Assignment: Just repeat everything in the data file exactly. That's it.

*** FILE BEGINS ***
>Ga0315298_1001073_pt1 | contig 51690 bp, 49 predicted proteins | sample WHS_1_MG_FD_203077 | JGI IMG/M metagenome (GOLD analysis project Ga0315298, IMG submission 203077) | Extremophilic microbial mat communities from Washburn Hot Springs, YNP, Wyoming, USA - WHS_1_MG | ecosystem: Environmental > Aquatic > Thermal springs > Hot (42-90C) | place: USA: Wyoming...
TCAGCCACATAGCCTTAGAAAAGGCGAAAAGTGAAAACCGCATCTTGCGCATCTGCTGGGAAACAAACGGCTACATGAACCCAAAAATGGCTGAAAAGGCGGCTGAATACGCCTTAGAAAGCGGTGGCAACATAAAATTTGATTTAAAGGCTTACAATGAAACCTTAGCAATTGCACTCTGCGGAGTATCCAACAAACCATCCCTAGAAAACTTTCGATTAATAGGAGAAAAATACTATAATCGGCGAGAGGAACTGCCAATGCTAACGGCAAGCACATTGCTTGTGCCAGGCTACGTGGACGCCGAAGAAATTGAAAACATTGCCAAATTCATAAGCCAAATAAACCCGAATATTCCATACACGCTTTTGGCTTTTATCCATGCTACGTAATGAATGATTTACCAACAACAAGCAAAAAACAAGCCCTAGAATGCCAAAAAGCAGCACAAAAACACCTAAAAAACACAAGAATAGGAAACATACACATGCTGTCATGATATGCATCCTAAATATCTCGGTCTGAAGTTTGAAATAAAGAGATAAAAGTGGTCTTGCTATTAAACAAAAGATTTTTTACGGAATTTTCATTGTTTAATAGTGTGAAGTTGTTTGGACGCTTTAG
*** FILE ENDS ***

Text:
>Ga0315298_1001073_pt1 | contig 51690 bp, 49 predicted proteins | sample WHS_1_MG_FD_203077 | JGI IMG/M metagenome (GOLD analysis project Ga0315298, IMG submission 203077) | Extremophilic microbial mat communities from Washburn Hot Springs, YNP, Wyoming, USA - WHS_1_MG | ecosystem: Environmental > Aquatic > Thermal springs > Hot (42-90C) | place: USA: Wyoming...
TCAGCCACATAGCCTTAGAAAAGGCGAAAAGTGAAAACCGCATCTTGCGCATCTGCTGGGAAACAAACGGCTACATGAACCCAAAAATGGCTGAAAAGGCGGCTGAATACGCCTTAGAAAGCGGTGGCAACATAAAATTTGATTTAAAGGCTTACAATGAAACCTTAGCAATTGCACTCTGCGGAGTATCCAACAAACCATCCCTAGAAAACTTTCGATTAATAGGAGAAAAATACTATAATCGGCGAGAGGAACTGCCAATGCTAACGGCAAGCACATTGCTTGTGCCAGGCTACGTGGACGCCGAAGAAATTGAAAACATTGCCAAATTCATAAGCCAAATAAACCCGAATATTCCATACACGCTTTTGGCTTTTATCCATGCTACGTAATGAATGATTTACCAACAACAAGCAAAAAACAAGCCCTAGAATGCCAAAAAGCAGCACAAAAACACCTAAAAAACACAAGAATAGGAAACATACACATGCTGTCATGATATGCATCCTAAATATCTCGGTCTGAAGTTTGAAATAAAGAGATAAAAGTGGTCTTGCTATTAAACAAAAGATTTTTTACGGAATTTTCATTGTTTAATAGTGTGAAGTTGTTTGGACGCTTTAG